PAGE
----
Older Workers Must Be Proactive About Their Future

Older Workers

Older workers, and this includes older lawyers in in-house and law firm settings, must be proactive about their future. As parts of the world start to re-open, the damage caused to the global economy will be felt more and more with each passing week. It will be some time before the New Normal is reached, and many organizations will realign their workforce numbers with revenue realities. Past crises have shown that new hires and older workers often fare the worst when organizations decide which jobs to cut. Already, we have record unemployment and the legal sector is shedding jobs at a rapid pace. This trend will continue until economies around the world stabilize, which could take a number of years if the Great Recession of 2008 is any indicator.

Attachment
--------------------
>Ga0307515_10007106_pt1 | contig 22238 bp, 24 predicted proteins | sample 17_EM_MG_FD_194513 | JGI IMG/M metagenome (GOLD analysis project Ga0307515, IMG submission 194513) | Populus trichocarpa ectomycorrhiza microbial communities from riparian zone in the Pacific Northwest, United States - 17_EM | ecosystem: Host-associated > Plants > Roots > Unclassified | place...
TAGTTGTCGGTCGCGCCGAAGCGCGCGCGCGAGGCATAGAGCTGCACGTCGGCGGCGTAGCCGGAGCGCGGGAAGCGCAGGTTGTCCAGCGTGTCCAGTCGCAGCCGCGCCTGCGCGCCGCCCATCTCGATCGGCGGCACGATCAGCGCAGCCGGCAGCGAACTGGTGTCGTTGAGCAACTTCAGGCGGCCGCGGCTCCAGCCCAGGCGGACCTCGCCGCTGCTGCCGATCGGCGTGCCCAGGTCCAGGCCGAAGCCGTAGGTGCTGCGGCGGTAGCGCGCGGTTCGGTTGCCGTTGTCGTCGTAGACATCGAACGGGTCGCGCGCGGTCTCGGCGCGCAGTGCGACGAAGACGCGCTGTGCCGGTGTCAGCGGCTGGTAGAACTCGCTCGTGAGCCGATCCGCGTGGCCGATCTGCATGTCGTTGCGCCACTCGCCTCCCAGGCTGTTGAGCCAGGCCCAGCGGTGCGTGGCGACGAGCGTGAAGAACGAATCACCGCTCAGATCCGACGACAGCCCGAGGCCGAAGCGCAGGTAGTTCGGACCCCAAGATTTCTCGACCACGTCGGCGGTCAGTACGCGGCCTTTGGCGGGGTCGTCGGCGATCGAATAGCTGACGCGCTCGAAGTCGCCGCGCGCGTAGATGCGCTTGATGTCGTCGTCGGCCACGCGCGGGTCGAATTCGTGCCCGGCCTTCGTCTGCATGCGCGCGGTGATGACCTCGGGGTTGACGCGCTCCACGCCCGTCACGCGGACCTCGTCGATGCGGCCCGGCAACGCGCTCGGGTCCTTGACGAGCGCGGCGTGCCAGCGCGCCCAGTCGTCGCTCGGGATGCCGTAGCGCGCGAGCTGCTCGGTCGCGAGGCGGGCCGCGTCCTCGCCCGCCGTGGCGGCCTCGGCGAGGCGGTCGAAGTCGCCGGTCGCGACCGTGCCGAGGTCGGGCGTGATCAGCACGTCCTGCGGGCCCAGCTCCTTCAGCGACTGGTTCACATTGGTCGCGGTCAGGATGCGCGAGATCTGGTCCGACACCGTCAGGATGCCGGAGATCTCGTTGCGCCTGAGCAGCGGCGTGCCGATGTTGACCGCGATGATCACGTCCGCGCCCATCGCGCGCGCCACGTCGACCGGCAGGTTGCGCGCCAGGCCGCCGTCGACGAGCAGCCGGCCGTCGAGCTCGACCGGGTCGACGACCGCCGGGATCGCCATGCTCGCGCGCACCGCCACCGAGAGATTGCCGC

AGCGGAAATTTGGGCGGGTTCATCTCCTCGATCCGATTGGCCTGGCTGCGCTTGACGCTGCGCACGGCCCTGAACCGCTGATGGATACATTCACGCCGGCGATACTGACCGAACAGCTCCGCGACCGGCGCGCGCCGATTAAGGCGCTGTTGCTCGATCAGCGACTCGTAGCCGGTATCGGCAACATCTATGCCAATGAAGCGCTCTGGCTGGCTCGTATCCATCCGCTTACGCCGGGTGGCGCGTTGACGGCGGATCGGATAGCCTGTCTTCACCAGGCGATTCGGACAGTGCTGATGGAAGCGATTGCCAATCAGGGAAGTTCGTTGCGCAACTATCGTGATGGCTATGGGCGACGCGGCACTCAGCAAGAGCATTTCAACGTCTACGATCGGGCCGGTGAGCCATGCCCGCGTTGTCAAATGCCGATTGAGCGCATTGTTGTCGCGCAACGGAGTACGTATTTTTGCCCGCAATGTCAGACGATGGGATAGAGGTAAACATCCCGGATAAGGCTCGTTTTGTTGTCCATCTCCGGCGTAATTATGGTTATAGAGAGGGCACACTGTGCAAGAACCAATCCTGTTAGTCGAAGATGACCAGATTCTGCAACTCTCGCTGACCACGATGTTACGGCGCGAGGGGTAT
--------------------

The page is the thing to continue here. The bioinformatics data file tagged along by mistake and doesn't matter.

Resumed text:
“The world has changed. This is not a drill. are especially vulnerable to being left behind. No matter what our career is, we are all facing a new normal in our work life. There are more than 100 million people in the U.S. between the ages of 40 and 65. All of us need to consider new options to create value and work in the future. If older workers wait for help, we will likely find ourselves waiting a long time. We need to get ahead of this entire problem, not just the immediate issues this crisis presents. Planning for the recovery means taking stock of where you will be working 10 or 15 years from now — or even a couple years from now. You can choose a course for yourself of just keeping your head above water in roiling business currents, or you can take active steps right now to build more economic resiliency into your life. A better approach is to be proactive about your future and begin building more stable platforms under yourself.

Read: Older Workers Must Be Proactive About Their Future at Entrepreneur

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